This is because he asked Inigo Jones, not yet established as an architect but known as a'great traveller' and masque designer, to act as his cicerone. Larger numbers of tourists began their tours after the Peace of Münster in 1648. According to the Oxford English Dictionary, the first recorded use of the term was by Richard Lassels, an expatriate Roman Catholic priest, in his book The Voyage of Italy, published posthumously in Paris in 1670 and in London. Lassels's introduction listed four areas in which travel furnished "an accomplished, consummate Traveller": the intellectual, the social, the ethical, the political; the idea of travelling for the sake of curiosity and learning was a developing idea in the 17th century. With John Locke's Essay Concerning Human Understanding, it was argued, accepted, that knowledge comes entire
William Cavendish, 2nd Duke of Devonshire
William Cavendish, 2nd Duke of Devonshire was a British nobleman and politician. He was the eldest son of 1st Duke of Devonshire and Lady Mary Butler. A prominent Whig, he was sworn of the Privy Council in 1707, served as Lord President of the Council from 1716 to 1717 and 1725 to 1729, he married The Hon. Rachel Russell, daughter of William Russell, Lord Russell on 21 June 1688, they had five children: William Cavendish, 3rd Duke of Devonshire Lady Rachel Cavendish married Sir William Morgan on 14 May 1723 Lady Elizabeth Cavendish married Sir Thomas Lowther, 2nd Baronet Lord James Cavendish Lord Charles Cavendish married Anne Grey on 9 January 1727, father of Henry Cavendish thePeerage.com Leo van de Pas genealogies familysearch.org Accessed 4 November 2007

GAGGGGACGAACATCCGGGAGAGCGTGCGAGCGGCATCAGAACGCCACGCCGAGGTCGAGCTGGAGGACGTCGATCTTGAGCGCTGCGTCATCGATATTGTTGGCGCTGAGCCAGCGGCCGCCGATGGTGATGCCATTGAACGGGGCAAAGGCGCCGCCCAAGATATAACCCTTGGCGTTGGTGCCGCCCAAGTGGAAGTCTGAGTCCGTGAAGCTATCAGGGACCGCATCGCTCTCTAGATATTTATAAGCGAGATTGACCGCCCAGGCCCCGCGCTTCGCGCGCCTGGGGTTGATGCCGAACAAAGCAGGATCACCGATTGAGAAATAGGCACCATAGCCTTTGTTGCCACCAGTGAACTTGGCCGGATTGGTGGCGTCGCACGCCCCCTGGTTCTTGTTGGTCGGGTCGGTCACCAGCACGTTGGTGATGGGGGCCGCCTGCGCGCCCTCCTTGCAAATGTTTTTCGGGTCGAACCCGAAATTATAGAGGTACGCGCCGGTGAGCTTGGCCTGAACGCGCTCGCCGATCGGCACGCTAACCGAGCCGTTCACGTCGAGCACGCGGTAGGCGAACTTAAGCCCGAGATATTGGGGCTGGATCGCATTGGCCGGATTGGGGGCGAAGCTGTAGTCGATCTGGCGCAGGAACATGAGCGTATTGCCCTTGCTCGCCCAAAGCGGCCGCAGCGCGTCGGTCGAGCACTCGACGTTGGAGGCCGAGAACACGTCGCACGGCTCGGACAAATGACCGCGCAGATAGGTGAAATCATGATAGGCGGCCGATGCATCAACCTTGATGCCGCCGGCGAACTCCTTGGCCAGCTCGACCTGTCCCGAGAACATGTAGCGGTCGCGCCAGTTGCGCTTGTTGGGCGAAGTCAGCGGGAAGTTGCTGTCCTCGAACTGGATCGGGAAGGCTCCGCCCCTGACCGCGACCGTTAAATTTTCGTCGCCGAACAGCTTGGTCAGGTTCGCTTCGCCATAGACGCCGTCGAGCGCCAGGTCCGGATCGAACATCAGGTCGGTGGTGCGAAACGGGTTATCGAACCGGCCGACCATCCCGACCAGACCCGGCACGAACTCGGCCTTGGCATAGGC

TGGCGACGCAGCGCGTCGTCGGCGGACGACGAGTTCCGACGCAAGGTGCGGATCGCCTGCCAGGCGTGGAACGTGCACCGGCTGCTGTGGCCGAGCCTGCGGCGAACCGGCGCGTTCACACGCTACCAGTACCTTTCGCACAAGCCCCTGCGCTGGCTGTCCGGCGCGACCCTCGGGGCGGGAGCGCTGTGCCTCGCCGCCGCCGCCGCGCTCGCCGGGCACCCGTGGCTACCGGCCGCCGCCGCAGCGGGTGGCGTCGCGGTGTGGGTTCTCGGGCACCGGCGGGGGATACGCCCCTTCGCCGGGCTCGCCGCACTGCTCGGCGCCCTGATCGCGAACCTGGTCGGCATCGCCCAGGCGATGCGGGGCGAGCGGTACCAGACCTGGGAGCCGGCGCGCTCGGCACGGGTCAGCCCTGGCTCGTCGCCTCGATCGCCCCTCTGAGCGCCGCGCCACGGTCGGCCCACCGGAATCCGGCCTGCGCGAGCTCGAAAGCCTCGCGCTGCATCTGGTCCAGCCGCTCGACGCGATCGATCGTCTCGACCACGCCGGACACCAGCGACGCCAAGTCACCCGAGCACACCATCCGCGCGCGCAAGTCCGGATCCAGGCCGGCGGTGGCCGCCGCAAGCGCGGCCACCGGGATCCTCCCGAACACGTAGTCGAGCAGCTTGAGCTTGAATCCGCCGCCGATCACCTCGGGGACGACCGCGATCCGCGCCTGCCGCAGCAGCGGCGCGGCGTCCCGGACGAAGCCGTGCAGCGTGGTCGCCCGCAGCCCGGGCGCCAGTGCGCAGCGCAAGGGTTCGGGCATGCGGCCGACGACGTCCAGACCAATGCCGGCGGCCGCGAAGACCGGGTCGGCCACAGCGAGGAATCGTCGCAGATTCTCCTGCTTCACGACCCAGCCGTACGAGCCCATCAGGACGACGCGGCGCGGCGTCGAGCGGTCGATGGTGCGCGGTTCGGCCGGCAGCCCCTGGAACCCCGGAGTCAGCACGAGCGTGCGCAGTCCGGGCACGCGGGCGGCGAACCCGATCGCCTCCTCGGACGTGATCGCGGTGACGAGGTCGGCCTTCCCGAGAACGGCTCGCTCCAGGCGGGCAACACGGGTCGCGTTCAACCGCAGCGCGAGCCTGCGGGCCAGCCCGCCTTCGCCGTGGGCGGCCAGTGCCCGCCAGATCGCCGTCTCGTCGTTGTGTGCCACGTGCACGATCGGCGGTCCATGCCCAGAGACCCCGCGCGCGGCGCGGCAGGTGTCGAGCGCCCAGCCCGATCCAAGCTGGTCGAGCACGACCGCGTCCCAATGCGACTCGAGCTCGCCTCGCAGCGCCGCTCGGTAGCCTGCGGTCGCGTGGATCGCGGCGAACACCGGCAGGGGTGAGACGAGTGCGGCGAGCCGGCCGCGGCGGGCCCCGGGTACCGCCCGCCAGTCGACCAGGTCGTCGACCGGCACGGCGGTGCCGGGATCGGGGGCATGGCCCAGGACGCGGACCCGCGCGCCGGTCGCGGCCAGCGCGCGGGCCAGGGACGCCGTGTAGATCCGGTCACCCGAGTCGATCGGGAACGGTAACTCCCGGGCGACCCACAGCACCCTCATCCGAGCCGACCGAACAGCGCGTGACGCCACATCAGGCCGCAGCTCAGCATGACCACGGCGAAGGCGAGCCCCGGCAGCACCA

Christ Church, Oxford
Christ Church is a constituent college of the University of Oxford in England. Christ Church is a joint foundation of the college and the cathedral of the Oxford diocese, which serves as the college chapel and whose dean is ex officio the college head. Founded in 1546 by King Henry VIII, it is one of the larger colleges of the University of Oxford with 629 students in 2016, it is the second wealthiest college with an endowment of £550m as of 2018. Christ Church has a number of architecturally significant buildings including Tom Tower, Tom Quad, the Great Dining Hall, the seat of the parliament assembled by King Charles I during the English Civil War; the buildings have inspired replicas throughout the world in addition to being featured in films such as Harry Potter and The Golden Compass. This has helped Christ Church become the most popular Oxford college for tourists with half a million visitors annually. Christ Church has many notable alumni including thirteen British prime ministers, King Edward VII, King William II of the Netherlands, seventeen Archbishops, writers Lewis Carroll and W.
H. Auden, philosopher John Locke, scientist Robert Hooke. Christ Church is partly responsible for the creation of University College Reading, which gained its own Royal Charter and became the University of Reading; the first female undergraduates matriculated at Christ Church in 1980. In 1525, at the height of his power, Thomas Wolsey, Lord Chancellor of England and Cardinal Archbishop of York, suppressed the Priory of St Frideswide in Oxford and founded Cardinal College on its lands, using funds from the dissolution of Wallingford Priory and other minor priories, he planned the establishment on a magnificent scale, but fell from grace in 1529, with the buildings only three-quarters complete, as they were to remain for 140 years. In 1531 the college was itself suppressed, but it was refounded in 1532 as King Henry VIII's College by Henry VIII, to whom Wolsey's property had escheated. In 1546 the King, who had broken from the Church of Rome and acquired great wealth through the dissolution of the monasteries in England, refounded the college as Christ Church as part of the reorganisation of the Church of England, making the demolished priory church the cathedral of the created Diocese of Oxford.